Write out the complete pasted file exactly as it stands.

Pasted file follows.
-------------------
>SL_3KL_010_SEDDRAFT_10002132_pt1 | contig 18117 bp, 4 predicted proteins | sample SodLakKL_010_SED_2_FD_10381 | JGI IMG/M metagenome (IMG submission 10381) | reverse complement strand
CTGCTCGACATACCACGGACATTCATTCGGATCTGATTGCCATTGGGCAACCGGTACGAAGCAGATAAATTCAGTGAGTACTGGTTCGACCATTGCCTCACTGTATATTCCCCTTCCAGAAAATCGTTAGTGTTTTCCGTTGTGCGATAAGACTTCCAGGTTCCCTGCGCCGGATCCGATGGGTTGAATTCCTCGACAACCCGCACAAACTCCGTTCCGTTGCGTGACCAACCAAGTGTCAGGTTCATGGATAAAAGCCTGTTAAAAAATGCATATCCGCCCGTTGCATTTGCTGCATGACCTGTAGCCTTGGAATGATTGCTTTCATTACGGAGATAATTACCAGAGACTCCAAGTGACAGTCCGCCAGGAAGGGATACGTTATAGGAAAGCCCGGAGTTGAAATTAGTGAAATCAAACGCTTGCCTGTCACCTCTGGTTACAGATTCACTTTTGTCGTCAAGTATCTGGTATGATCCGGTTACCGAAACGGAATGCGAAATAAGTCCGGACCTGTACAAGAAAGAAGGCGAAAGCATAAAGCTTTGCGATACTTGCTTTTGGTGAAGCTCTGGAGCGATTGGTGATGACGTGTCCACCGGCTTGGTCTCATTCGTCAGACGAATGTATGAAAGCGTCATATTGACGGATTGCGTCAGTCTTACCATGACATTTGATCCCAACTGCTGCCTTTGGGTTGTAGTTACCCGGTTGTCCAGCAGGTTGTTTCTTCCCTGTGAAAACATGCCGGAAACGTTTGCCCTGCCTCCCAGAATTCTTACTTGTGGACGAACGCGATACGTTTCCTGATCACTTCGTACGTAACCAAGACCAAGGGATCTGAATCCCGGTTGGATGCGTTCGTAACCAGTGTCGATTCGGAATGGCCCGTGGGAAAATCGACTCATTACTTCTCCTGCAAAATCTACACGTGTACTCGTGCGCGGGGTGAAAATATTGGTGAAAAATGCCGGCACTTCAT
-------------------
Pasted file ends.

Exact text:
>SL_3KL_010_SEDDRAFT_10002132_pt1 | contig 18117 bp, 4 predicted proteins | sample SodLakKL_010_SED_2_FD_10381 | JGI IMG/M metagenome (IMG submission 10381) | reverse complement strand
CTGCTCGACATACCACGGACATTCATTCGGATCTGATTGCCATTGGGCAACCGGTACGAAGCAGATAAATTCAGTGAGTACTGGTTCGACCATTGCCTCACTGTATATTCCCCTTCCAGAAAATCGTTAGTGTTTTCCGTTGTGCGATAAGACTTCCAGGTTCCCTGCGCCGGATCCGATGGGTTGAATTCCTCGACAACCCGCACAAACTCCGTTCCGTTGCGTGACCAACCAAGTGTCAGGTTCATGGATAAAAGCCTGTTAAAAAATGCATATCCGCCCGTTGCATTTGCTGCATGACCTGTAGCCTTGGAATGATTGCTTTCATTACGGAGATAATTACCAGAGACTCCAAGTGACAGTCCGCCAGGAAGGGATACGTTATAGGAAAGCCCGGAGTTGAAATTAGTGAAATCAAACGCTTGCCTGTCACCTCTGGTTACAGATTCACTTTTGTCGTCAAGTATCTGGTATGATCCGGTTACCGAAACGGAATGCGAAATAAGTCCGGACCTGTACAAGAAAGAAGGCGAAAGCATAAAGCTTTGCGATACTTGCTTTTGGTGAAGCTCTGGAGCGATTGGTGATGACGTGTCCACCGGCTTGGTCTCATTCGTCAGACGAATGTATGAAAGCGTCATATTGACGGATTGCGTCAGTCTTACCATGACATTTGATCCCAACTGCTGCCTTTGGGTTGTAGTTACCCGGTTGTCCAGCAGGTTGTTTCTTCCCTGTGAAAACATGCCGGAAACGTTTGCCCTGCCTCCCAGAATTCTTACTTGTGGACGAACGCGATACGTTTCCTGATCACTTCGTACGTAACCAAGACCAAGGGATCTGAATCCCGGTTGGATGCGTTCGTAACCAGTGTCGATTCGGAATGGCCCGTGGGAAAATCGACTCATTACTTCTCCTGCAAAATCTACACGTGTACTCGTGCGCGGGGTGAAAATATTGGTGAAAAATGCCGGCACTTCAT